Wonderful hub! I began hand quilting because of my grandmother. I never had the chance to learn from her and I really didn't appreciate her work until after she passed away. Now, when I do hand piece or quilt, I think fondly of her and wish I had had the chance to quilt with her.

Sewing has been passed down from generation to generation in my family - my sister and I just spent the Christmas break teaching my 6 year old niece how to hand sew for the first time. So we are keeping it a family tradition!


Jerilee Wei profile image

Jerilee Wei 4 years ago from United States Author

Thanks Millionarie Tips! At almost 63 I'm still sewing.


Millionaire Tips profile image

Millionaire Tips 4 years ago from USA

I love the story and the important information you included here. It is very well written and informative. I love to sew as well, and have picked it up from my mother.


Jerilee Wei profile image

Jerilee Wei 5 years ago from United States Author

Thanks Diane Inside! Sorry I missed your comment when it was originally made.

Thanks raphaelvintage!


raphaelvintage profile image

raphaelvintage 5 years ago from Pacific Northwest

What a moving story! Thanks for sharing Sarah and Daisy's stories - and your own! - Denise


Diane Inside profile image

Diane Inside 6 years ago

Loved the story about you grandma and great grandma, I believe there are hundreds more just like it out there, my grandmother taught me how to sew, my mother knew how to sew but just didn't like it that much so she never took an interest in teaching me. But my grandmother always let me learn from her. As well as encouraging me to take clothing design and home ec classes in school. I love to sew and I make quilts when I can.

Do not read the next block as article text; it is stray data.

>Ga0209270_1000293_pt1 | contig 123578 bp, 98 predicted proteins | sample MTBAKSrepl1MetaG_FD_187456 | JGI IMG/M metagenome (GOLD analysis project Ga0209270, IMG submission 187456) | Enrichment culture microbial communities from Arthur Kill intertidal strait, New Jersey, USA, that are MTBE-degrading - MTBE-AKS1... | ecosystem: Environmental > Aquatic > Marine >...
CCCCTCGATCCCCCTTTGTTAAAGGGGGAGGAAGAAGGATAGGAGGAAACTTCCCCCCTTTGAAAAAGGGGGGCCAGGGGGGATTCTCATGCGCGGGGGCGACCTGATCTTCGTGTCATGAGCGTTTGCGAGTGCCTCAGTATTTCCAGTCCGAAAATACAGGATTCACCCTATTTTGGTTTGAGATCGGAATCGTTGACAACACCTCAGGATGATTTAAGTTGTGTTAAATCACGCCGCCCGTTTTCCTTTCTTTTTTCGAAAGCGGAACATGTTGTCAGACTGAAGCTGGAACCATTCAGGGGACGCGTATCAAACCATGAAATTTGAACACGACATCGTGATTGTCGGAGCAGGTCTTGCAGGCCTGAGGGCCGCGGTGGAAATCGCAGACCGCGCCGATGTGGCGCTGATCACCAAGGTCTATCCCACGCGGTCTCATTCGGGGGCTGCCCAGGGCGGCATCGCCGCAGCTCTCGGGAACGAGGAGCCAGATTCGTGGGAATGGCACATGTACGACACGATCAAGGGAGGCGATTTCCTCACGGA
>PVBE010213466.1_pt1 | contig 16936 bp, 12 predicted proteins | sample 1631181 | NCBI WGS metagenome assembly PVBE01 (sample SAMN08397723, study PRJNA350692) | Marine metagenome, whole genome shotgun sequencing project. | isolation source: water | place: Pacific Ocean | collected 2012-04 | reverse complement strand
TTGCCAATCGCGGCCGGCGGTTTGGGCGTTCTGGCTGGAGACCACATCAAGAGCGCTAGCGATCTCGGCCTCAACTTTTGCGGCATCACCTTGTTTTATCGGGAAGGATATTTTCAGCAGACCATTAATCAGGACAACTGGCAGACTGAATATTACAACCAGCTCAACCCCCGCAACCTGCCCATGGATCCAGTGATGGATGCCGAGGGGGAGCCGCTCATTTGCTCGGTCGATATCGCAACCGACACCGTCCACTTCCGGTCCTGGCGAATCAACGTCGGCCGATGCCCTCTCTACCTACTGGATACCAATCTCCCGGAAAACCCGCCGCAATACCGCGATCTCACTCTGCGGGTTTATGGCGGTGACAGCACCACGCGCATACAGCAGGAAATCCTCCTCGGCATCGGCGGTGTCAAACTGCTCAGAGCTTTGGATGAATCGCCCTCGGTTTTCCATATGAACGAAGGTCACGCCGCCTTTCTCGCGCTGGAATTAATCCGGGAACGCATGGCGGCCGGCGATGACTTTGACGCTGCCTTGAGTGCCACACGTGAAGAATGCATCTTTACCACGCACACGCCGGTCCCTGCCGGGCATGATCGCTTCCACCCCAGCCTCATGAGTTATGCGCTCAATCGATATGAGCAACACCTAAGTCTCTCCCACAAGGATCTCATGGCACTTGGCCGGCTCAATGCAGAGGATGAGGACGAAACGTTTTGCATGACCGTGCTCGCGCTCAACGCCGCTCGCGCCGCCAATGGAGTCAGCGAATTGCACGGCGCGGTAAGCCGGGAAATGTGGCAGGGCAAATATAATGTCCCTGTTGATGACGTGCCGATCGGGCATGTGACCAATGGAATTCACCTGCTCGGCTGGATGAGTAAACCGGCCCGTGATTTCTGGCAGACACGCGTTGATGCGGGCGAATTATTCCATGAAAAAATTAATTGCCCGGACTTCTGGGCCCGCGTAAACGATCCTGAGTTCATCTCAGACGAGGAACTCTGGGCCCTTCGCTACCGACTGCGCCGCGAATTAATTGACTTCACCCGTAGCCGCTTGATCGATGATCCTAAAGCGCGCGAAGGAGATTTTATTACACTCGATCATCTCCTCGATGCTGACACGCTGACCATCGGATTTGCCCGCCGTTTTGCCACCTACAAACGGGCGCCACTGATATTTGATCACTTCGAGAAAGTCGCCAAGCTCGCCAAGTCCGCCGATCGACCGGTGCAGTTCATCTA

It always amazed me how people say they can't sew, it seems so easy to learn, but then again I can't draw or do some other forms of art so to them It probably seems pretty easy. So I guess sewing is a form of talent, not just a skill. Thanks for the very interesting hub.


Jerilee Wei profile image

Jerilee Wei 6 years ago from United States Author

Thanks creativelycc!


creativelycc profile image

creativelycc 6 years ago from Maine

Excellent hub with a great history of sewing!


Tracy Monroy 6 years ago

This is such a great story. My family also has a history of sewing, so I am familiar with the tradition. I just hope it will always be a popular craft.


Jerilee Wei profile image

Jerilee Wei 6 years ago from United States Author

Thanks RTalloni!


RTalloni profile image

RTalloni 6 years ago from the short journey

What a great story you have shared here. You ought to check with Hallmark Movies about a production!


Jerilee Wei profile image

Jerilee Wei 6 years ago from United States Author

Thanks Zsuzsy Bee! I don't know why I missed your comment when it first appeared, probably because I was a newbie. Sewing is definitely not an easy life and I know that from watching my grandmother and her peers. There were often times when she took us along to pick up work from the garment factory.

Thanks stephicks68! I appreciate the thumbs up even though I missed it when you made it.

Thanks Uninvited Writer! My grandmother was quite something.


Uninvited Writer profile image

Uninvited Writer 6 years ago from Kitchener, Ontario

Wow, this is a wonderful story. Thanks so much for sharing it with us :)


stephhicks68 profile image

stephhicks68 8 years ago from Bend, Oregon

Super Hub - really drew me into the story. One of your history! Great footnotes regarding child labor issues, too. Thumbs up! Steph


Zsuzsy Bee profile image

Zsuzsy Bee 8 years ago from Ontario/Canada

Jerilee! Beautifully written memory about your 'Grama Daisy'. I really appreciate all the many hours she must have had to work to get herself and her brothers educated. Sewing can be fun but is not an easy life... I know because I've raised my three children as a single parent on a selfemployed tailors wage. Many 12 hour-7day /week was the norm. My children practically grew up at the tailor shop...

Thank you for sharing this great hub regards Zsuzsy